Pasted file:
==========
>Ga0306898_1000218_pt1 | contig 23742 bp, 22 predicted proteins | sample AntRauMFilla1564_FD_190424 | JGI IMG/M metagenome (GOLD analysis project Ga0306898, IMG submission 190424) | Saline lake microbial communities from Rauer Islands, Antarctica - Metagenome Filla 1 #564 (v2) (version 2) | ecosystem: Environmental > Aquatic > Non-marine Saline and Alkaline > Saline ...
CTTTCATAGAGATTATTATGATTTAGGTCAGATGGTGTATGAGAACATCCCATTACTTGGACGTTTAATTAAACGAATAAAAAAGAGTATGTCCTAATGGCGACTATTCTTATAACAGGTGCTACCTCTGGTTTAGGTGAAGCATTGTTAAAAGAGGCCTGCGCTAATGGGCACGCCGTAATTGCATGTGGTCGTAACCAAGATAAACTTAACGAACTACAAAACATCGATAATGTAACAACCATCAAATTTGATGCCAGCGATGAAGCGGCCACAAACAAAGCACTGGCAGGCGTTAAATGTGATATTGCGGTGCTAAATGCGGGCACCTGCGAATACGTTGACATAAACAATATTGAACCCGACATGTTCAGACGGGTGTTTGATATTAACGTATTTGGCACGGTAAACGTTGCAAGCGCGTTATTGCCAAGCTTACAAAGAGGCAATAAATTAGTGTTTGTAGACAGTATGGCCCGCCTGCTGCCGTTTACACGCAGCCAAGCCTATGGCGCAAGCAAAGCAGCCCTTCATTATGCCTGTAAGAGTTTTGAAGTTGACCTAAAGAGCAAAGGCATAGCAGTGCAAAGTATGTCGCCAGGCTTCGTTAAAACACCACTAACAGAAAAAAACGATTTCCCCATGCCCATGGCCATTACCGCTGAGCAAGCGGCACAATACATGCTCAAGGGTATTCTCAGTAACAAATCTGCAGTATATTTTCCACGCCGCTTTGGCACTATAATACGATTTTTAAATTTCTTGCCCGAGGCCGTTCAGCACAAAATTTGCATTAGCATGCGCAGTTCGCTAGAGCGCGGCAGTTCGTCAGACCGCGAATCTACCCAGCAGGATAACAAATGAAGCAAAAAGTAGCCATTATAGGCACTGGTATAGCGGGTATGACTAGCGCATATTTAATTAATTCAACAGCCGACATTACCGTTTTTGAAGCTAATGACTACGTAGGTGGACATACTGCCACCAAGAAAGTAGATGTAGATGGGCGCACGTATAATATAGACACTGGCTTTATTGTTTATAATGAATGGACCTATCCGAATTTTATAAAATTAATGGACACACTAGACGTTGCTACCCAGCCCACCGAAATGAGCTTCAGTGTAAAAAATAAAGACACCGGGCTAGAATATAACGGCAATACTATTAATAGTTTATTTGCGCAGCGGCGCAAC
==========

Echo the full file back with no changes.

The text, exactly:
>Ga0306898_1000218_pt1 | contig 23742 bp, 22 predicted proteins | sample AntRauMFilla1564_FD_190424 | JGI IMG/M metagenome (GOLD analysis project Ga0306898, IMG submission 190424) | Saline lake microbial communities from Rauer Islands, Antarctica - Metagenome Filla 1 #564 (v2) (version 2) | ecosystem: Environmental > Aquatic > Non-marine Saline and Alkaline > Saline ...
CTTTCATAGAGATTATTATGATTTAGGTCAGATGGTGTATGAGAACATCCCATTACTTGGACGTTTAATTAAACGAATAAAAAAGAGTATGTCCTAATGGCGACTATTCTTATAACAGGTGCTACCTCTGGTTTAGGTGAAGCATTGTTAAAAGAGGCCTGCGCTAATGGGCACGCCGTAATTGCATGTGGTCGTAACCAAGATAAACTTAACGAACTACAAAACATCGATAATGTAACAACCATCAAATTTGATGCCAGCGATGAAGCGGCCACAAACAAAGCACTGGCAGGCGTTAAATGTGATATTGCGGTGCTAAATGCGGGCACCTGCGAATACGTTGACATAAACAATATTGAACCCGACATGTTCAGACGGGTGTTTGATATTAACGTATTTGGCACGGTAAACGTTGCAAGCGCGTTATTGCCAAGCTTACAAAGAGGCAATAAATTAGTGTTTGTAGACAGTATGGCCCGCCTGCTGCCGTTTACACGCAGCCAAGCCTATGGCGCAAGCAAAGCAGCCCTTCATTATGCCTGTAAGAGTTTTGAAGTTGACCTAAAGAGCAAAGGCATAGCAGTGCAAAGTATGTCGCCAGGCTTCGTTAAAACACCACTAACAGAAAAAAACGATTTCCCCATGCCCATGGCCATTACCGCTGAGCAAGCGGCACAATACATGCTCAAGGGTATTCTCAGTAACAAATCTGCAGTATATTTTCCACGCCGCTTTGGCACTATAATACGATTTTTAAATTTCTTGCCCGAGGCCGTTCAGCACAAAATTTGCATTAGCATGCGCAGTTCGCTAGAGCGCGGCAGTTCGTCAGACCGCGAATCTACCCAGCAGGATAACAAATGAAGCAAAAAGTAGCCATTATAGGCACTGGTATAGCGGGTATGACTAGCGCATATTTAATTAATTCAACAGCCGACATTACCGTTTTTGAAGCTAATGACTACGTAGGTGGACATACTGCCACCAAGAAAGTAGATGTAGATGGGCGCACGTATAATATAGACACTGGCTTTATTGTTTATAATGAATGGACCTATCCGAATTTTATAAAATTAATGGACACACTAGACGTTGCTACCCAGCCCACCGAAATGAGCTTCAGTGTAAAAAATAAAGACACCGGGCTAGAATATAACGGCAATACTATTAATAGTTTATTTGCGCAGCGGCGCAAC